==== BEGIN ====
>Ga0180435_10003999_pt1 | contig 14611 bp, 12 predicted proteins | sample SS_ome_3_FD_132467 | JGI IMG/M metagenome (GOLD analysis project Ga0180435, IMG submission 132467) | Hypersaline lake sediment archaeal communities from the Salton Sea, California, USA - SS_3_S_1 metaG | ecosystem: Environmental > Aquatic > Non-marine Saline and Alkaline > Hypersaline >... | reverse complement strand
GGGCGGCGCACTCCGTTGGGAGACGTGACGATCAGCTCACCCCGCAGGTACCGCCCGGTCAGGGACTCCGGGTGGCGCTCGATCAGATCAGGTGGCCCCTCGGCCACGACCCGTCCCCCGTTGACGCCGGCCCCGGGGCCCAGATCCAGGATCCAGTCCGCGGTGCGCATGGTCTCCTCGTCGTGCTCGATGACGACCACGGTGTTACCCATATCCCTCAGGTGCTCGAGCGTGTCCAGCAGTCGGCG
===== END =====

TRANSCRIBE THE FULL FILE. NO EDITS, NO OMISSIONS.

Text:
>Ga0180435_10003999_pt1 | contig 14611 bp, 12 predicted proteins | sample SS_ome_3_FD_132467 | JGI IMG/M metagenome (GOLD analysis project Ga0180435, IMG submission 132467) | Hypersaline lake sediment archaeal communities from the Salton Sea, California, USA - SS_3_S_1 metaG | ecosystem: Environmental > Aquatic > Non-marine Saline and Alkaline > Hypersaline >... | reverse complement strand
GGGCGGCGCACTCCGTTGGGAGACGTGACGATCAGCTCACCCCGCAGGTACCGCCCGGTCAGGGACTCCGGGTGGCGCTCGATCAGATCAGGTGGCCCCTCGGCCACGACCCGTCCCCCGTTGACGCCGGCCCCGGGGCCCAGATCCAGGATCCAGTCCGCGGTGCGCATGGTCTCCTCGTCGTGCTCGATGACGACCACGGTGTTACCCATATCCCTCAGGTGCTCGAGCGTGTCCAGCAGTCGGCG